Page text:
Throughout his collection of essays The Gift of Good Land Wendell Berry directs the reader's attention to the myth of cheap energy, in particular cheap petroleum-based energy. This myth has made possible much of America's post-World War Two progress for both good and ill. In the area of agriculture this has led to consolidation which has seen the almost total demise of small farms in areas that we'd now consider marginal. Increasingly we've put all our agricultural eggs in one basket so to speak, both in terms of land and crops grown. Recently, there was an interesting piece in The New York Times on how this summer's drought in the Midwest is exposing the folly of this strategy. William Mosely writes:
We have become dangerously focused on corn in the Midwest (and soybeans, with which it is cultivated in rotation). This limited diversity of crops restricts our diets, degrades our soils and increases our vulnerability to droughts. Farmers in the central plains used to grow a greater diversity of food and forage crops, including oats, hay, alfalfa and sorghum. But they gradually opted to grow more and more corn thanks to federal agricultural subsidies and expanding markets for corn in animal feed, corn syrup and ethanol.
Of course this is the sort of thing Berry has been saying for decades. Just another confirmation that he's one of the few contemporary figures for which the word prophet is not hyperbole, and like most (all?) prophets throughout history he's largely ignored.
In his 1979 essay "Energy in Agriculture" Berry reflects on a memoir by Donald Hall of life on his grandparents' New Hampshire farm circa 1930s - 1950s. This farm was based on patterns of agriculture that have been extinguished by the methods of industrial agriculture (though thankfully these older methods are making a comeback here and there). Farms like the Hall's gave way to assumptions of "progress" that privileged the city over the country, the large-scale over the small, uniformity over diversity -- and Berry argues it was made possible by the myth of cheap energy.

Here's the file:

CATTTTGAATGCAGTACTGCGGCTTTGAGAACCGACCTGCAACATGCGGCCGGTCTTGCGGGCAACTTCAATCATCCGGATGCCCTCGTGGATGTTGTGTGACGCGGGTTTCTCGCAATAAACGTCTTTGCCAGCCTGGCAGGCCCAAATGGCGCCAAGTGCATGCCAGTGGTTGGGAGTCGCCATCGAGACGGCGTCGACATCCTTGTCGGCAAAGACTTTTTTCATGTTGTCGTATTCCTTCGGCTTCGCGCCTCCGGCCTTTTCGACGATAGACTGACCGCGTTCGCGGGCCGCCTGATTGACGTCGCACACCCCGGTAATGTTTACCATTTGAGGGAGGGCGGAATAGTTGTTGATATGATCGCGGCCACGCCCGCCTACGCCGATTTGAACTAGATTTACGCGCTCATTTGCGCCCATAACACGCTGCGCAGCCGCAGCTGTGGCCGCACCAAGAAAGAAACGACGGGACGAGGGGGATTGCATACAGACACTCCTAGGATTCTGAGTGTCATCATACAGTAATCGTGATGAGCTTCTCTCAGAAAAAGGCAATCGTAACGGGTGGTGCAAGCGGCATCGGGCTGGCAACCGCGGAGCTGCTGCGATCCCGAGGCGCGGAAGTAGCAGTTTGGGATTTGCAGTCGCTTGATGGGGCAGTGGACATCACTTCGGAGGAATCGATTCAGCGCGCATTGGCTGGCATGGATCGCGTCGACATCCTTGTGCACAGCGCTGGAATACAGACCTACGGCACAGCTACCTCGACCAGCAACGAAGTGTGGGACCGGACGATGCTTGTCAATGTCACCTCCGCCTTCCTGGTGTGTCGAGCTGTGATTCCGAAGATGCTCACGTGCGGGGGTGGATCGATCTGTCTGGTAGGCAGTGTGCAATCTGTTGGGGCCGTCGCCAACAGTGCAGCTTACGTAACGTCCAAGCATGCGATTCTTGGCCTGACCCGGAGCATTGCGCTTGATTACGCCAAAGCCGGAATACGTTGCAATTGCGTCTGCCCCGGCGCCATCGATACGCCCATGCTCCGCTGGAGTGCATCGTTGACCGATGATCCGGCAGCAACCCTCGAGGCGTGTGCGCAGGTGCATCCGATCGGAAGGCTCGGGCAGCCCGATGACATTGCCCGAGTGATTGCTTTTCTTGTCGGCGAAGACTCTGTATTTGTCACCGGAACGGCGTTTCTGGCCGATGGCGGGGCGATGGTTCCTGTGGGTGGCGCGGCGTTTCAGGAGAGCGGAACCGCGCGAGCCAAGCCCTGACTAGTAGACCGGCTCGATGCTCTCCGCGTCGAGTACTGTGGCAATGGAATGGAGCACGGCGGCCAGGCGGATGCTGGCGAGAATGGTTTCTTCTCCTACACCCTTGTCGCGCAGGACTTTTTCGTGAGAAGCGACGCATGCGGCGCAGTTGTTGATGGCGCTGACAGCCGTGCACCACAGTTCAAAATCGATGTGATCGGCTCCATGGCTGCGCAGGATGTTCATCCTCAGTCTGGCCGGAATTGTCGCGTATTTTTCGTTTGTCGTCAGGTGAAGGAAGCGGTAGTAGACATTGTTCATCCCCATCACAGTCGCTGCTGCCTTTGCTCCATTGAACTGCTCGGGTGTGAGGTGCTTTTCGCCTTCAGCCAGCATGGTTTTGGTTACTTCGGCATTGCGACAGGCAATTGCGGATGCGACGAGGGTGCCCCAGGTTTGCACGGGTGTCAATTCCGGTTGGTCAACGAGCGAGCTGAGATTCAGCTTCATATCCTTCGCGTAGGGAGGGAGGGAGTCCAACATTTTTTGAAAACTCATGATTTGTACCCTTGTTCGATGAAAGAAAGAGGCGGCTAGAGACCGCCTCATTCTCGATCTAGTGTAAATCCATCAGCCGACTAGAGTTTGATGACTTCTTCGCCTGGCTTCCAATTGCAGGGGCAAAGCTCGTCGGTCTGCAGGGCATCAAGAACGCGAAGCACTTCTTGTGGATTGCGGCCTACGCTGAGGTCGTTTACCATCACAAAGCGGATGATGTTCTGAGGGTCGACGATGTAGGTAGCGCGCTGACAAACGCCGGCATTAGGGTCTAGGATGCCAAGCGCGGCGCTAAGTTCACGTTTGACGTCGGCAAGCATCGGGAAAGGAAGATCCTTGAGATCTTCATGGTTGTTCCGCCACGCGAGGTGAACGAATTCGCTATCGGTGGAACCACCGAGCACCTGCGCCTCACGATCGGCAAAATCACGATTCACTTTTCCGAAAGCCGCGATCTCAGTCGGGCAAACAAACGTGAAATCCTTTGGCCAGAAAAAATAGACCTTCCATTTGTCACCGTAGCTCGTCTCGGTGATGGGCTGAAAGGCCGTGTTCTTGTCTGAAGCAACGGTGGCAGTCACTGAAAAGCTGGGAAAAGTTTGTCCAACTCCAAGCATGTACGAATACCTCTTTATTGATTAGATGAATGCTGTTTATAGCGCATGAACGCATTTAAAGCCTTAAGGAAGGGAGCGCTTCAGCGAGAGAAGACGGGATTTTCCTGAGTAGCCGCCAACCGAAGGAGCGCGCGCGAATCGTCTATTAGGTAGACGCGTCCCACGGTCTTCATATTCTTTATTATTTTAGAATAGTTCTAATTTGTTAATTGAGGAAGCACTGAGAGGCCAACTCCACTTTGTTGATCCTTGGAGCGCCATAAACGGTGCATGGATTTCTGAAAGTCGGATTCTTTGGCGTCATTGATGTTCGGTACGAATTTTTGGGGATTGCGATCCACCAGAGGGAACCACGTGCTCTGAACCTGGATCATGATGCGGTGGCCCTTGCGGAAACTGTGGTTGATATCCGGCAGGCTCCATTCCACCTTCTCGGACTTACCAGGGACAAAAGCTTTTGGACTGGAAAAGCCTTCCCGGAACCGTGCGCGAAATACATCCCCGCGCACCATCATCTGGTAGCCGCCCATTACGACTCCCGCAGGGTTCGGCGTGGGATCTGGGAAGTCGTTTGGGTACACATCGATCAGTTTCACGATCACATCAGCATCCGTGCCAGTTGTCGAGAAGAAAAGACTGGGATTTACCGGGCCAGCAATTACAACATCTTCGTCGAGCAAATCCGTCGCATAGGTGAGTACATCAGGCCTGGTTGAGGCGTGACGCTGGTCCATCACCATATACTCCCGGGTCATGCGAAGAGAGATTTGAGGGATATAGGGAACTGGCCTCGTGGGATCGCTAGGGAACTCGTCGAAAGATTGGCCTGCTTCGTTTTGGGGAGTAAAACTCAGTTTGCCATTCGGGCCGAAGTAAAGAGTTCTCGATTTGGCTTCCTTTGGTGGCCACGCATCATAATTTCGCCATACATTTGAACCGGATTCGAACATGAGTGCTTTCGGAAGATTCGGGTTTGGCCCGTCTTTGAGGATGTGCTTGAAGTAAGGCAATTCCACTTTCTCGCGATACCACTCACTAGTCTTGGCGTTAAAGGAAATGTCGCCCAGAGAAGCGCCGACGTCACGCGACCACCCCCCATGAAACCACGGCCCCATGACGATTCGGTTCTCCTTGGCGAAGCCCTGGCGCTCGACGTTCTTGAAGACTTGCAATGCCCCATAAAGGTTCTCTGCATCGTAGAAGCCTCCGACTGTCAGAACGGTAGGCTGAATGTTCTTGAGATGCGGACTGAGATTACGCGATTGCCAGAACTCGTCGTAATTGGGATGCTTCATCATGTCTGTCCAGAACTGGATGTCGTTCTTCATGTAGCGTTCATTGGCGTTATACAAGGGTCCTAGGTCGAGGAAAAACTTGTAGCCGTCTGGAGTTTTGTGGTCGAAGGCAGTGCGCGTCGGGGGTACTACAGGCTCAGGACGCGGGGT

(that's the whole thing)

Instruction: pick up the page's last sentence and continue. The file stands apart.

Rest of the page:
But these assumptions could not accomplish much on their own. What gave them power, and made them able finally to dominate and reshape our society, was the growth of technology for the production and use of fossil fuel energy. This energy could be made available to empower such unprecedented social change because it was "cheap." But we were able to consider it "cheap" only by a kind of moral simplicity: the assumption that we had a "right" to as much of it as we could use. This was a "right" made solely by might. Because fossil fuels, however abundant they once were, were nevertheless limited in quantity and not renewable, they obviously did not "belong" to one generation more than another. We ignored the claims of posterity simply because we could, the living being stronger than the unborn, and so worked the "miracle" of industrial progress by the theft of energy from (among others) our children.
That is the real foundation of our progress and our affluence. The reason that we are a rich nation is not that we have earned so much wealth—you cannot, by any honest means, earn or deserve so much. The reason is simply that we have learned, and become willing, to market and use up in our own time the birthright and livelihood of posterity.
Quote found on p. 127 of The Gift of Good Land: Further Essays Cultural and Agricultural (Counterpoint, 1981)